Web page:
abstract geometrical forms became the true substance of the universe,
and the 'Academy', which lasted for nearly a thousand years, boasted
above its entrance door the motto 'Let none but mathematicians enter
here'. Naturally, geometers fashioned the heavens using abstract geometrical
forms, and astronomy and geometry finally shook hands.

By
the middle of the fourth century BC, science in Greece had begun to
decline, and, in about 300 BC, the centre of scientific excellence moved
from the Academy, in Athens, to the Temple of the Muses, the equivalent
of a modern university, in the city of Alexandria, Egypt. It was here
that Euclid
(c.330-275 BC) produced his 'Elements of Geometry' which consisted of
a coherent treatise of thirteen books on geometrical 'truths' which
may be regarded as the real foundation of the physical sciences. It
was also here that the great mathematician, Archimedes
(287-212 BC), had his education before returning to his native Sicily.
Then there were the four great astronomers;
Aristarchus of Samos (c.310-230 BC), who proposed a heliocentric
solar system; Eratosthenes
(c. 276-195 BC), the chief curator of the library of Alexandria, who
was the first to measure the distance between the sun and the earth
to a reasonable accuracy and was also said to have measured the 'obliquity
of the ecliptic' or the tilting of the earth's axis of rotation which
causes the seasons;
Hipparchus (c. 190-120 BC) of Nicaea who discovered and estimated
'the precession of the equinoxes', or the minute wobbling of the earth's
axis of rotation; and finally Claudius
Ptolemy who produced an extensive treatise on mathematics and astronomy.
This treatise, which became known as Almagest consists of a collection
of thirteen books and describes a geocentric universe which, although
completely erroneous, remained in authority until the sixteenth century
AD. Science continued to flourish in Alexandria until the Dark ages
began about 400 AD, when it became virtually dormant for a full thousand
years.

Around
1400 AD, concurrent with the literary renaissance in Europe, science
awoke from its slumber and the third stage of evolution in physics began.
Many regard Leonardo
da Vinci born near Empoli (1452 -1519), who was talented in virtually
every field of human endeavour, as the first renaissance scientist;
it appears that he studied nature in the same spirit as we do now. He
had been an advocate of the view propounded by the Greek thinkers
Democritus of Abdera (c.470-400 BC) and
Anaximander of Miletus (c. 611-545 BC) that the universe is governed
by mechanical laws. According to Leonardo, we should base science on
observation, discuss using mathematics and verify using experiment.
He was of the opinion that scientific certainty can only come from mathematical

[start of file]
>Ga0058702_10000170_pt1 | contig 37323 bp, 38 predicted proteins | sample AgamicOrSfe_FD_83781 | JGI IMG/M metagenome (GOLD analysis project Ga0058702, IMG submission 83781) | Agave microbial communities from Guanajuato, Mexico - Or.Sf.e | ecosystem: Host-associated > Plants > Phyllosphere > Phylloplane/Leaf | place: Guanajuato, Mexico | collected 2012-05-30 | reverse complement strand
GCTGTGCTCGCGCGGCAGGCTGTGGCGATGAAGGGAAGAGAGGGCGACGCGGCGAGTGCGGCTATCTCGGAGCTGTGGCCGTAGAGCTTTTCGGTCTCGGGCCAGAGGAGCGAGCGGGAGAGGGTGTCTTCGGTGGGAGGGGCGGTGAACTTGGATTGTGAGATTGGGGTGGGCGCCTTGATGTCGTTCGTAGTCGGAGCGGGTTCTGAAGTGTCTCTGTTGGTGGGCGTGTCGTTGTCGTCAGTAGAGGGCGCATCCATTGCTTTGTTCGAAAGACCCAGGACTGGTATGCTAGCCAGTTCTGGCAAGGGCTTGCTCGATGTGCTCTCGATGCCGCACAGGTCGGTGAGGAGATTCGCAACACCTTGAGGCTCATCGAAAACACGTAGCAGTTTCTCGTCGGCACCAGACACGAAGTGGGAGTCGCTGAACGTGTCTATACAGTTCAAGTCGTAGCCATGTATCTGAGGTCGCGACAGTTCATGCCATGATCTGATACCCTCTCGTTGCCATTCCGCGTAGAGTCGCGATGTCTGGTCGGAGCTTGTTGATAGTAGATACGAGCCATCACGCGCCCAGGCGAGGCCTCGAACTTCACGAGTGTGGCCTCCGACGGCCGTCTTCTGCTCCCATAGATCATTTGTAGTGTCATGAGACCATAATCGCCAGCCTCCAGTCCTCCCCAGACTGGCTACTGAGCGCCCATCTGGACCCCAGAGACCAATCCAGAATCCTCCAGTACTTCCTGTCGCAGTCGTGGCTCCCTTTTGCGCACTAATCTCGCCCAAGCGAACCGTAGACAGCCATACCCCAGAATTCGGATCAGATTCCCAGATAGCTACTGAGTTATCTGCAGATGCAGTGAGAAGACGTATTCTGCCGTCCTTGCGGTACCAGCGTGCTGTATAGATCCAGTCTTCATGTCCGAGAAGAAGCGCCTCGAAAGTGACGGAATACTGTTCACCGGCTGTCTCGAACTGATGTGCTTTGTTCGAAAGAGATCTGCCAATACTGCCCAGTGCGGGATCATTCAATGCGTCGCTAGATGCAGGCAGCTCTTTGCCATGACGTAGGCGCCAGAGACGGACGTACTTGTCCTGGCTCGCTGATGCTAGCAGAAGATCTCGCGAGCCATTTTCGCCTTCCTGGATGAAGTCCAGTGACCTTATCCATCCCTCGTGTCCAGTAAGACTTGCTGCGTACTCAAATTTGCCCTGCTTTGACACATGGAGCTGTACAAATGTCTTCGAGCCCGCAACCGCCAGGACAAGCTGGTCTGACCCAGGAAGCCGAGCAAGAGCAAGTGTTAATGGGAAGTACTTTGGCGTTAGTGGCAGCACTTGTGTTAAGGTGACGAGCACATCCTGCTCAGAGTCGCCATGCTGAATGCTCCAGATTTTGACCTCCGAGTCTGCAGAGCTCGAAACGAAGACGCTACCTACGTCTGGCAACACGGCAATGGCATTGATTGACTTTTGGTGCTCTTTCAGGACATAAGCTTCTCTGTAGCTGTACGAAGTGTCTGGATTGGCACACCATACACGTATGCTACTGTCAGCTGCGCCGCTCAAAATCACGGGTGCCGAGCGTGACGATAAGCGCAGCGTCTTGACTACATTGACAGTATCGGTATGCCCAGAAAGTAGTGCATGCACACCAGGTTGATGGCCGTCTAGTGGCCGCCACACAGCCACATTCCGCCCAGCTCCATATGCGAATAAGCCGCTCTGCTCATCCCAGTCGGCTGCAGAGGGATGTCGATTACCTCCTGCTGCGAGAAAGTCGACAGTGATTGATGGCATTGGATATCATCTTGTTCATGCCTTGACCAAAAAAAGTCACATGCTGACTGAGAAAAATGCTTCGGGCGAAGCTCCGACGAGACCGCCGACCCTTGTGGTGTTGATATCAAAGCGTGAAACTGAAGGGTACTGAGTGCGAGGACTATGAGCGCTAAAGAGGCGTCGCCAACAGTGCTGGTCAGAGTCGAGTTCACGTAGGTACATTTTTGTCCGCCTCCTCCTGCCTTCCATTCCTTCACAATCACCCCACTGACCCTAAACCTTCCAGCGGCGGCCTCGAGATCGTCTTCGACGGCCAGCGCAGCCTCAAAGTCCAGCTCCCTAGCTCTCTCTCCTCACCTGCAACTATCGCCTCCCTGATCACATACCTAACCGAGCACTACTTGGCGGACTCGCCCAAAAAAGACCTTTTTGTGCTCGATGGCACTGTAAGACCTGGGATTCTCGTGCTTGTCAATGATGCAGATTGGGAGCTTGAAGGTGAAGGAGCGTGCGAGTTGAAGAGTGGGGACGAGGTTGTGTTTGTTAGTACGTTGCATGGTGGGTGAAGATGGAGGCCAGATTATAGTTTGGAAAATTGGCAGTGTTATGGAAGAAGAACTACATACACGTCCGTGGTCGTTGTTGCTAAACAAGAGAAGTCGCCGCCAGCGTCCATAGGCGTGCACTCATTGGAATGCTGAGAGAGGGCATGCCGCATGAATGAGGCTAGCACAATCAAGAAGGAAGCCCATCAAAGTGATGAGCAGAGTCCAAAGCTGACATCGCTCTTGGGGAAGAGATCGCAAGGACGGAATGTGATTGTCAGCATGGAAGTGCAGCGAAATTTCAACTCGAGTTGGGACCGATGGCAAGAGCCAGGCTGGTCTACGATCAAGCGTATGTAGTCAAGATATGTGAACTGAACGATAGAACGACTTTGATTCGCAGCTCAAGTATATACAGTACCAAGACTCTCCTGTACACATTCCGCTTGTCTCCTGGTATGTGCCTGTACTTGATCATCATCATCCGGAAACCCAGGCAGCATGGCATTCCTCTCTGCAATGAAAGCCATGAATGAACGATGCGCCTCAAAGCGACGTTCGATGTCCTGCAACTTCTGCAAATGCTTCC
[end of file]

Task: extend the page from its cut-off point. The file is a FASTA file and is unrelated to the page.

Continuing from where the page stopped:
reasoning.

As
we discussed above physics may have stirred to life through cosmic curiosity,
but it certainly found its feet through cosmic order. The first detailed
and systematic study of cosmic order was the geocentric system of the
universe produced by Ptolemy. The Polish astronomer Nicolaus
Copernicus, (1473-1543) sought to reduce the complexity of this
Ptolemaic system, which consisted of about eighty circles of deferents
and epicycles, by placing the sun at the centre of the system, rather
than the earth. He worked very hard at his heliocentric model but it
never occurred to him to question the prevailing belief in the 'naturalness'
and 'inevitability' of the circular motion of planets. Because of this,
his model too remained complex; but he managed to reduce the number
of circles to thirty-four.

With
hindsight we now know that all Copernicus had to do was to abandon circles
in favour of ellipses; a minor adjustment which would have reduced the
number of trajectories to seven and increased the accuracy of the model
beyond all expectations. However, no amount of speculation could have
bridged the gap which existed between the circle and the ellipse in
astronomy at that time. Masses of accurate astronomical data, a matching
mathematical acumen and a monumental perseverance were necessary for
this purpose. The man who had the means and the inclination to produce
such masses of data and satisfy the first of these three requirements
was the Danish astronomer Tycho
Brahe (1546-1601). He was weak in mathematics and great in astronomical
observations. To obtain better accuracy he used better equipment, repeated
a measurement many times over, and obtained their average. Thus, he
introduced a new standard of accuracy into astronomical measurements,
and to this accuracy he charted the positions of stars and planets for
a period of over twenty years. But the analysis of this data was beyond
his ken and destiny placed it in the hands of Johannes
Kepler (1571-1630), the brilliant German mathematician from Weil
near Stuttgart. Only Kepler had the qualities which satisfied our remaining
two requirements.

In a tireless attempt to fit Tycho Brahe’s observations on Mars
to an analytic curve, Kepler shattered the groundless belief that heavenly
bodies should, of necessity, move in circles merely because these display
an elegant symmetry not found in other ‘ lesser’ figures.
He found that all the observations fitted perfectly not to a circle